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 JBM  Vol.7 No.11 , November 2019
Inspiring Responsive Interior Architecture from the Inherent Hygroscopic Behavior of Pine Cones
Abstract:
Architectural Engineering has experienced a new trend that incorporates Synthetic Biology Concepts and expressions. This trend is not only limited to borrowed terminology, but also extends to embrace new types of construction processes derived from living organisms’ actuating properties. The linkage between biology, architectural engineering and interior design could restructure the current physical applications of materials used in design to give new forms and patterns inspired from Plants behavior with efficient and adaptive characteristics. As a result of the growing need for responsive new design models to more flexibility between design process and the attributed fundamental properties of materials, there is a strong relationship between design and the composition of materials. This can be achieved by co-evolutionary design strategy, already applied in synthetic biology, by applying computational simulations to express the behavior of Plants to set a computational tool based on morphological and biological principles. Natural actuators, like Pine cones, have the ability to move their scales upon humidity gradient; as this, Hygroscopic behavior gives substantial stability to the inner relative humidity. In this paper, the importance of “hygroscopic behavior of Pine cones” is analyzed in designing spaces that actuate to generate responsive morphological patterns where different wood layers begin to react. A pavilion was designed in accordance with the actuation in plant organs which respond to changes in environmental humidity. We also present the results of an experimental study that was conducted on different humidity ranges. The goal of this study is to achieve a new level of studies on the biomimetic transfer of the plant motion principles into movable technical systems.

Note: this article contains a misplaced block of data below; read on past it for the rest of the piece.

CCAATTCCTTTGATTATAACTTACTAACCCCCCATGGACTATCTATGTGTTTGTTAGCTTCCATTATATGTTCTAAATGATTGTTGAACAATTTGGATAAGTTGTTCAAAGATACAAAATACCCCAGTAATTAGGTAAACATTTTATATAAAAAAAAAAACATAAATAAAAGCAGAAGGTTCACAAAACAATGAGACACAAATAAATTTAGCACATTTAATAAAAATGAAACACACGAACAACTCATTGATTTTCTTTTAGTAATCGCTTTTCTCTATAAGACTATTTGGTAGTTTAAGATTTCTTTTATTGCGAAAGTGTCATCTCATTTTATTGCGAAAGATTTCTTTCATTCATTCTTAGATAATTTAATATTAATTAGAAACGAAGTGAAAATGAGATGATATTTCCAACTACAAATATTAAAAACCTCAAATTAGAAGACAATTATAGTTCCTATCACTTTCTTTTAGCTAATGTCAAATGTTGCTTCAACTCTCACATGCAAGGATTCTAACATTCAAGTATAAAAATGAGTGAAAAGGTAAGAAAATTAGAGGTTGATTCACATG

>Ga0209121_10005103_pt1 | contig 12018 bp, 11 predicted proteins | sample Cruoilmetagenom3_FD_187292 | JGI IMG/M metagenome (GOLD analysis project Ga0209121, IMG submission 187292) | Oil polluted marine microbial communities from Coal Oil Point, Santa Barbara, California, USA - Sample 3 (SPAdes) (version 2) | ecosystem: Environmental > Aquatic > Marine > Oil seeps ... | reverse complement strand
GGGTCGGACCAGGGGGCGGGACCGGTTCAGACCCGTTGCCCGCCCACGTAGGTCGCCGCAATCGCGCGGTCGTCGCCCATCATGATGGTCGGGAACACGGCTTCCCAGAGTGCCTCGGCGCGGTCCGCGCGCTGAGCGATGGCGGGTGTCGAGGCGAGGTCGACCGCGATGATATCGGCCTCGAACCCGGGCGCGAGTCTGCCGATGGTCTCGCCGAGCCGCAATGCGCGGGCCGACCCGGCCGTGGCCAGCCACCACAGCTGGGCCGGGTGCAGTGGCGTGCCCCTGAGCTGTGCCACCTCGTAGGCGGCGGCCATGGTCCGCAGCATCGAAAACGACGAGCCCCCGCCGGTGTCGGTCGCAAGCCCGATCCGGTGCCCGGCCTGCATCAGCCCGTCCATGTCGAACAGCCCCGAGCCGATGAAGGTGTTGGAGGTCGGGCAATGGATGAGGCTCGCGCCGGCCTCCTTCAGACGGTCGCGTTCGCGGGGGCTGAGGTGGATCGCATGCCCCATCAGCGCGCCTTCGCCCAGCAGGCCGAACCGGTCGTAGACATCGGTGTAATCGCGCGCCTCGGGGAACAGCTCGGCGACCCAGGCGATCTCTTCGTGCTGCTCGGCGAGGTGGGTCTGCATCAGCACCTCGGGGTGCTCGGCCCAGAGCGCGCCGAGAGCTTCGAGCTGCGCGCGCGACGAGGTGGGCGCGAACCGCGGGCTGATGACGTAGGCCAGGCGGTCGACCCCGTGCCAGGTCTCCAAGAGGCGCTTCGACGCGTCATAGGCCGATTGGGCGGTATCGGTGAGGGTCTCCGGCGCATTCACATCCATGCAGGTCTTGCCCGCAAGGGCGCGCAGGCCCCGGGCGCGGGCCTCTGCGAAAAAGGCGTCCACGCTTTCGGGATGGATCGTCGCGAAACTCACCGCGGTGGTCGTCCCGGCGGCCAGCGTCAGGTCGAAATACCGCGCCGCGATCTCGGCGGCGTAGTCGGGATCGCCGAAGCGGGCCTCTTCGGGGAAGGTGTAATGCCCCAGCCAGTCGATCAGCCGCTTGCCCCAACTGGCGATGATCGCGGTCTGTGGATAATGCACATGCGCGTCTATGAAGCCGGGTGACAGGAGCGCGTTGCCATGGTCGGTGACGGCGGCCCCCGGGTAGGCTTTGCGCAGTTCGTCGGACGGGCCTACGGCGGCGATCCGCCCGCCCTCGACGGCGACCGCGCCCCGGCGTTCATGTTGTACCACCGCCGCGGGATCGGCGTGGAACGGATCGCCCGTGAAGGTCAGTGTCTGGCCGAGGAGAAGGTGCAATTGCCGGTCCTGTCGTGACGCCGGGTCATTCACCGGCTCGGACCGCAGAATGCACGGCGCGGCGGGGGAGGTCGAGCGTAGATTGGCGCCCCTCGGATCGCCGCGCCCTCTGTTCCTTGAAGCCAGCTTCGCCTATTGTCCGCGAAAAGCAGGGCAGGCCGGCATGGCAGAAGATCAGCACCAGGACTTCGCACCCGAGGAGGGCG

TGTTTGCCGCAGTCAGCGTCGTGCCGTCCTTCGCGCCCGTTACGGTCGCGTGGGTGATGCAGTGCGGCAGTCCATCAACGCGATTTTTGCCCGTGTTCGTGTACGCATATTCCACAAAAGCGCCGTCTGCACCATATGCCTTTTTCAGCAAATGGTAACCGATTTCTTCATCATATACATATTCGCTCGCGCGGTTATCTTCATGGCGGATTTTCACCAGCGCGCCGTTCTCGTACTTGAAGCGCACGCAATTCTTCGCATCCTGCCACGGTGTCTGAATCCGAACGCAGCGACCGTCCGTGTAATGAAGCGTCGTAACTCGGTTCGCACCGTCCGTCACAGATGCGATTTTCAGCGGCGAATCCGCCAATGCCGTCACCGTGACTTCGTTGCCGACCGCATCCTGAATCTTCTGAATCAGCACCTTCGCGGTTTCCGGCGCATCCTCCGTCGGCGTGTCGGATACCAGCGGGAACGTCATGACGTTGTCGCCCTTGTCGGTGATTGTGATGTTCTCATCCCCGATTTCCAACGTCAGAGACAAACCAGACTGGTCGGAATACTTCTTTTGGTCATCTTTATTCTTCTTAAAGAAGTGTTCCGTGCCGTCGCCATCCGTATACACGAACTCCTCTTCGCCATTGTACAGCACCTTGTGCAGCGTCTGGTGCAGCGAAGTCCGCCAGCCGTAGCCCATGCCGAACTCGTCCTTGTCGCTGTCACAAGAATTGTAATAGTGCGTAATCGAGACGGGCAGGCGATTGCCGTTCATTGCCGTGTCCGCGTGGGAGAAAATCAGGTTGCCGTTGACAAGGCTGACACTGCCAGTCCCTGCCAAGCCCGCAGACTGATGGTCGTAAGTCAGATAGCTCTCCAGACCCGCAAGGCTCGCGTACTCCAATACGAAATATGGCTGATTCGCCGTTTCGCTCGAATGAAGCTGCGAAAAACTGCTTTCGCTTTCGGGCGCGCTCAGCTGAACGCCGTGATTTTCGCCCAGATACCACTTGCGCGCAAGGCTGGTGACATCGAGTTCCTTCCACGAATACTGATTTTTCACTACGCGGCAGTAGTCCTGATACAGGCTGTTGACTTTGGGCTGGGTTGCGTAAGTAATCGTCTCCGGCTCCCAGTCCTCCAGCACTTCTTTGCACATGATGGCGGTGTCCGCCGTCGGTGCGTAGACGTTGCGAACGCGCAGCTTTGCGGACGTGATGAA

Cite this paper: El-Darir, L. , Alabassy, D. , El-Gazar, S. and El-Darir, L. (2019) Inspiring Responsive Interior Architecture from the Inherent Hygroscopic Behavior of Pine Cones. Journal of Biosciences and Medicines, 7, 173-183. doi: 10.4236/jbm.2019.711016.
References

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[6]   Institute for Computational Design, University of Stuttgart, Stuttgart, Germany.

 
 
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